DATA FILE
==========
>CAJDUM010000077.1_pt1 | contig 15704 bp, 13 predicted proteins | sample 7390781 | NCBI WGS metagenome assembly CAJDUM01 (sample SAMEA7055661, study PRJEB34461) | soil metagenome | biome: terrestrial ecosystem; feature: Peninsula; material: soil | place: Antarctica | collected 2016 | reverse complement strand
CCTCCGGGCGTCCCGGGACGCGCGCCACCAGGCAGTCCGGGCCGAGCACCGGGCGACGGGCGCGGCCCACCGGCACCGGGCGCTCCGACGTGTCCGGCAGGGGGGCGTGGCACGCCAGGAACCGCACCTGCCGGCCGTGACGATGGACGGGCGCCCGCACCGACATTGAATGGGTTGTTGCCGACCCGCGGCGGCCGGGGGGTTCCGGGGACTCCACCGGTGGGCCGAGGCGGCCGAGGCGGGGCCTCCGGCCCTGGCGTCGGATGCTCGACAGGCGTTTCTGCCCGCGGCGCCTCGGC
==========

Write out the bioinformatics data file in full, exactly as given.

>CAJDUM010000077.1_pt1 | contig 15704 bp, 13 predicted proteins | sample 7390781 | NCBI WGS metagenome assembly CAJDUM01 (sample SAMEA7055661, study PRJEB34461) | soil metagenome | biome: terrestrial ecosystem; feature: Peninsula; material: soil | place: Antarctica | collected 2016 | reverse complement strand
CCTCCGGGCGTCCCGGGACGCGCGCCACCAGGCAGTCCGGGCCGAGCACCGGGCGACGGGCGCGGCCCACCGGCACCGGGCGCTCCGACGTGTCCGGCAGGGGGGCGTGGCACGCCAGGAACCGCACCTGCCGGCCGTGACGATGGACGGGCGCCCGCACCGACATTGAATGGGTTGTTGCCGACCCGCGGCGGCCGGGGGGTTCCGGGGACTCCACCGGTGGGCCGAGGCGGCCGAGGCGGGGCCTCCGGCCCTGGCGTCGGATGCTCGACAGGCGTTTCTGCCCGCGGCGCCTCGGC